Should I Become a Military Doctor?
A military doctor provides health care to military personnel and their families and can work in a variety of settings, including hospital ships and international medical centers. Doctors enlisted in the military might take part in international relief efforts by providing care to victims of natural disasters. They also might ensure that soldiers are physically fit for duty and treat injuries during combat and other emergencies. Leadership positions might involve commanding medical units or coordinating the placement and employment of medical personnel.
The military employs doctors with specializations in common types of medicine such as pediatrics, family care, and neurology. Military physicians also might receive training and treatments pertaining to diving, tropical environments or aerospace medicine. Military doctors need self-discipline and the ability to handle intense stress and pressure. Additionally, they must be physically fit and have exceptional critical thinking and quick decision making skills. Payscale.com reported that those in the military with Doctor of Medicine degrees earned between $98,959 and $244,168 as of August 2015.
Step 1: Obtain a Bachelor's Degree
The first step to become a military doctor is to earn a bachelor's degree, which is necessary to enter medical school. Premedical students usually take classes in science - such as biology and chemistry - in addition to humanities and other disciplines. Students considering a career in medicine should seek out relevant volunteer opportunities in medical centers or similar environments. To strengthen their candidacy, students might wish to pursue an additional degree or more work experience before applying to a Doctor of Medicine program.
Step 2: Earn a Medical Degree
Civilians entering the military as medical officers generally need a degree from an approved medical school. While students can attend a military medical school, it isn't necessary to have a degree from a military-affiliated school to join the military. Students might qualify for military financial aid to support them during medical school with an agreement that they join the military as a commissioned officer after graduation.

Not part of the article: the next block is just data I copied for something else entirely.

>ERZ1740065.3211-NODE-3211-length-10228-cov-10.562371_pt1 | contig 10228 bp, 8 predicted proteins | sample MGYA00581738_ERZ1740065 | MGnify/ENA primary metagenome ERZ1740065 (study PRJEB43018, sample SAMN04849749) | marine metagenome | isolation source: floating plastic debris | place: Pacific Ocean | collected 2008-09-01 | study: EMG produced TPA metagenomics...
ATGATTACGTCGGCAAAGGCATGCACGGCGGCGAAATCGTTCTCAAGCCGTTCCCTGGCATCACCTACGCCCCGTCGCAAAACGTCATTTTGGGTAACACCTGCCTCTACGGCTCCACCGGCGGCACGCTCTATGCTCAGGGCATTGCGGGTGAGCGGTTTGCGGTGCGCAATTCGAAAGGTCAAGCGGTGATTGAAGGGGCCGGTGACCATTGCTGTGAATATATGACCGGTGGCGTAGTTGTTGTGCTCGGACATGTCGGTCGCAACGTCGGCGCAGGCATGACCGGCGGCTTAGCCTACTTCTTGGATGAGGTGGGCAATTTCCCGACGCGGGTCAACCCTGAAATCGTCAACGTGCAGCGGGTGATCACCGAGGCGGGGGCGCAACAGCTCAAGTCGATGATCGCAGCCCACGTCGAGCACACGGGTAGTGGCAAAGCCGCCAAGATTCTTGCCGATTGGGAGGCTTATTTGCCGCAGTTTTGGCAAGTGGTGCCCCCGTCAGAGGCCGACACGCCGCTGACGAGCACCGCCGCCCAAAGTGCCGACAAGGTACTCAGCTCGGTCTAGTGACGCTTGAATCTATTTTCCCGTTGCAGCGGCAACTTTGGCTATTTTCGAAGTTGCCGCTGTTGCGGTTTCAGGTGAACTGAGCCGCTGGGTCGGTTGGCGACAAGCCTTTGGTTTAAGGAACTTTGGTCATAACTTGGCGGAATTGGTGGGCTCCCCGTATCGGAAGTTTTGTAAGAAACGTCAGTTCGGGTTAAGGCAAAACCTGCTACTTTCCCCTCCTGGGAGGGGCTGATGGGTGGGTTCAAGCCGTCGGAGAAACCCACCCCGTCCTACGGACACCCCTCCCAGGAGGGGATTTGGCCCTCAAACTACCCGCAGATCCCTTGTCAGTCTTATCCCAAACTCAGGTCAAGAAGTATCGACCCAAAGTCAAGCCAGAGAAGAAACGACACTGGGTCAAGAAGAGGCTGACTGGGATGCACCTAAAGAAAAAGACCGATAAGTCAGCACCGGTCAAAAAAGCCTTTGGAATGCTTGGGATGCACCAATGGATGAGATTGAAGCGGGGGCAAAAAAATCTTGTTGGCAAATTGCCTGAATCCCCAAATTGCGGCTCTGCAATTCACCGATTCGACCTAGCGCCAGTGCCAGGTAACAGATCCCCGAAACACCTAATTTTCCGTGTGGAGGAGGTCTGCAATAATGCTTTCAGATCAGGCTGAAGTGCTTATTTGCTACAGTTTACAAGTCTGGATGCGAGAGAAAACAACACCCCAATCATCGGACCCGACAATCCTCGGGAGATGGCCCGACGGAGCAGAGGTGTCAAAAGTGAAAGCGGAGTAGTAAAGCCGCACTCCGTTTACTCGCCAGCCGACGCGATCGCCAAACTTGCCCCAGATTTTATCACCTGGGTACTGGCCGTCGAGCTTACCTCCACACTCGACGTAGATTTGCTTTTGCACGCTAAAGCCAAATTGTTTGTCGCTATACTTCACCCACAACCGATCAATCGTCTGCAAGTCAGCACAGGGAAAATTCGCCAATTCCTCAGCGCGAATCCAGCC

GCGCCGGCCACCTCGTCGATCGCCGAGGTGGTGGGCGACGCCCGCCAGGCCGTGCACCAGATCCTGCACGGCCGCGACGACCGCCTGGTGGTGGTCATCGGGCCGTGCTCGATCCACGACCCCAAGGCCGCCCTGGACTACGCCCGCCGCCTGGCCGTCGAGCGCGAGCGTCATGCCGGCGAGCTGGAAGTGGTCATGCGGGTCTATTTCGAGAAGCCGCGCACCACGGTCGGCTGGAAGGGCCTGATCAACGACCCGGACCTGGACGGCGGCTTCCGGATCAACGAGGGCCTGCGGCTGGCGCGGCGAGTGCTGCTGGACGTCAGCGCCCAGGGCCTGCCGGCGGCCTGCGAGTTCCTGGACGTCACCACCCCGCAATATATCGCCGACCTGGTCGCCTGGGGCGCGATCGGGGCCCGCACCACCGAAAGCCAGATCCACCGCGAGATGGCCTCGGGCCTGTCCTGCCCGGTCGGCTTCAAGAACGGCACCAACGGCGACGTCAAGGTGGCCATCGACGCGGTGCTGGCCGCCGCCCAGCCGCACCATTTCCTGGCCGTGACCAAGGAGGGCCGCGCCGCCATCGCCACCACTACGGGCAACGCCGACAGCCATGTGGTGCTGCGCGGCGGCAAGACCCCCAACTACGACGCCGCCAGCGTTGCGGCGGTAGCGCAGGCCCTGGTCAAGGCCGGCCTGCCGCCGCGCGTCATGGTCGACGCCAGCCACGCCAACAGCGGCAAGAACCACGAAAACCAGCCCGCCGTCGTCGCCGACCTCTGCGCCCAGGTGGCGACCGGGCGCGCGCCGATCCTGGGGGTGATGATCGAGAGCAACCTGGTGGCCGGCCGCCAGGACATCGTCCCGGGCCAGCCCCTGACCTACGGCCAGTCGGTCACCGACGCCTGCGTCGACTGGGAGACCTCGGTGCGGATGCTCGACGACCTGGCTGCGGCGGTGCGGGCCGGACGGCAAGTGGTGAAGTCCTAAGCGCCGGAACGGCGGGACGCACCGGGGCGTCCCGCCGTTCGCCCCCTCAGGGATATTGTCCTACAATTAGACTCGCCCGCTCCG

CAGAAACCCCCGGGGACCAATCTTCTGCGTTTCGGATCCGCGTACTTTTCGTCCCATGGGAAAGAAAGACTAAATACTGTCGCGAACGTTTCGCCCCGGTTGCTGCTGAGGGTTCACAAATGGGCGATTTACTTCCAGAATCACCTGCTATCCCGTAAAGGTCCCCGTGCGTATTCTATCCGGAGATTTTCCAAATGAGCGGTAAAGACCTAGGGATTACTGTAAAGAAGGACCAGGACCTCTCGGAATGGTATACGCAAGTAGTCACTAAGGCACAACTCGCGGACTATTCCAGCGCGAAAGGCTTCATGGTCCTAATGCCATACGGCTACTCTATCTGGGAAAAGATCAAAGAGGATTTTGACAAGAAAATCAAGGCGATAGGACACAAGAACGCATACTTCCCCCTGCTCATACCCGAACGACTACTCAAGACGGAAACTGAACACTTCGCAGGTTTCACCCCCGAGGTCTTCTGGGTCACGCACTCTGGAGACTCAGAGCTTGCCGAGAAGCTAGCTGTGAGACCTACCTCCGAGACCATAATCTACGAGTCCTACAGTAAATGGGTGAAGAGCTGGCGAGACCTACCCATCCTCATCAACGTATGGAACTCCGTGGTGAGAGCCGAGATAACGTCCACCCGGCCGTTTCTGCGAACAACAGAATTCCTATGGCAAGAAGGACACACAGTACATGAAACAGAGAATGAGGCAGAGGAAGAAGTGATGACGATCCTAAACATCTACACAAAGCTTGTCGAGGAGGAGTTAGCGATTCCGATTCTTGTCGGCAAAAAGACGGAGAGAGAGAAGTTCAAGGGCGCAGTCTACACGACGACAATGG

Students usually need four years to complete a medical degree. Typically, medical students take courses and have some contact with patients during the first half of the program of study. Possible course topics include microbiology, pharmacology, medicinal law and ethics. Students spend the second half of their program working in medical settings under the supervision of experienced physicians.
Step 3: Meet Military Requirements and Join the Military
Exact admission prerequisites will vary between different branches of the military; however, all applicants need to meet health, character and age requirements. In addition, a security clearance might be required. Doctors might need to hold a current state medical license and currently practice in the United States. All military members sign a contract that includes a minimum amount of service time.
As with all military officers, doctors can advance in rank and receive commensurate pay raises. Promotions within the military are generally based on time served and performance evaluations. Experienced military doctors might instruct at service schools or advise other military units. They also might leave the military and apply their skills to a career in civilian health care.
In summary, becoming a military doctor requires earning a bachelor's degree and a medical degree and enrolling in the military.